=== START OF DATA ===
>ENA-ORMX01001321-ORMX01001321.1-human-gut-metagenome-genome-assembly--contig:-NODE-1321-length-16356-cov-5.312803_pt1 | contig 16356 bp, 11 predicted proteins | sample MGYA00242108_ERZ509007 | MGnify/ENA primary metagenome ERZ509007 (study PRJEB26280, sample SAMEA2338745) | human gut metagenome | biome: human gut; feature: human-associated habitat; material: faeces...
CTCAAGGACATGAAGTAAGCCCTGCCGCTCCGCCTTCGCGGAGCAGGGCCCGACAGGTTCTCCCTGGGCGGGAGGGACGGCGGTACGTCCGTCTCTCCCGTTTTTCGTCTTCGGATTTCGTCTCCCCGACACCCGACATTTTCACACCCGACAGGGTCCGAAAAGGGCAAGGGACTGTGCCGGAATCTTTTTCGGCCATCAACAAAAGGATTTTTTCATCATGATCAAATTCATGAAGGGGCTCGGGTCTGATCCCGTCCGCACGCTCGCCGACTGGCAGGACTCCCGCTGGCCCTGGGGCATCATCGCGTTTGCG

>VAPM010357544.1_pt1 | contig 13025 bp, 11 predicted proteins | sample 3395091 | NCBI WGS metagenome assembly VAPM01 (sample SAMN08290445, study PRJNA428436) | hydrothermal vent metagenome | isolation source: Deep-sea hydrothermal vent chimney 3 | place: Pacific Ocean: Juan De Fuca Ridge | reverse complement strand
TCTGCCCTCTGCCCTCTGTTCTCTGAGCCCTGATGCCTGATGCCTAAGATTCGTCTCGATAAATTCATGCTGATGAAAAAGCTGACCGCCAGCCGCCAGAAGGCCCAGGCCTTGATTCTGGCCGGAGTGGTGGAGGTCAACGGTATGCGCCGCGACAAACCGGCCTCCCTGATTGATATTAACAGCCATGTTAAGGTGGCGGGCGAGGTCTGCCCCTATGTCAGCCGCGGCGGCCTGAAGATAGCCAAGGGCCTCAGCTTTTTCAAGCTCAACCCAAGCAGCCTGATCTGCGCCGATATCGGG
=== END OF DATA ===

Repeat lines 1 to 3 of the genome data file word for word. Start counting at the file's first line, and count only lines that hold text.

>ENA-ORMX01001321-ORMX01001321.1-human-gut-metagenome-genome-assembly--contig:-NODE-1321-length-16356-cov-5.312803_pt1 | contig 16356 bp, 11 predicted proteins | sample MGYA00242108_ERZ509007 | MGnify/ENA primary metagenome ERZ509007 (study PRJEB26280, sample SAMEA2338745) | human gut metagenome | biome: human gut; feature: human-associated habitat; material: faeces...
CTCAAGGACATGAAGTAAGCCCTGCCGCTCCGCCTTCGCGGAGCAGGGCCCGACAGGTTCTCCCTGGGCGGGAGGGACGGCGGTACGTCCGTCTCTCCCGTTTTTCGTCTTCGGATTTCGTCTCCCCGACACCCGACATTTTCACACCCGACAGGGTCCGAAAAGGGCAAGGGACTGTGCCGGAATCTTTTTCGGCCATCAACAAAAGGATTTTTTCATCATGATCAAATTCATGAAGGGGCTCGGGTCTGATCCCGTCCGCACGCTCGCCGACTGGCAGGACTCCCGCTGGCCCTGGGGCATCATCGCGTTTGCG

>VAPM010357544.1_pt1 | contig 13025 bp, 11 predicted proteins | sample 3395091 | NCBI WGS metagenome assembly VAPM01 (sample SAMN08290445, study PRJNA428436) | hydrothermal vent metagenome | isolation source: Deep-sea hydrothermal vent chimney 3 | place: Pacific Ocean: Juan De Fuca Ridge | reverse complement strand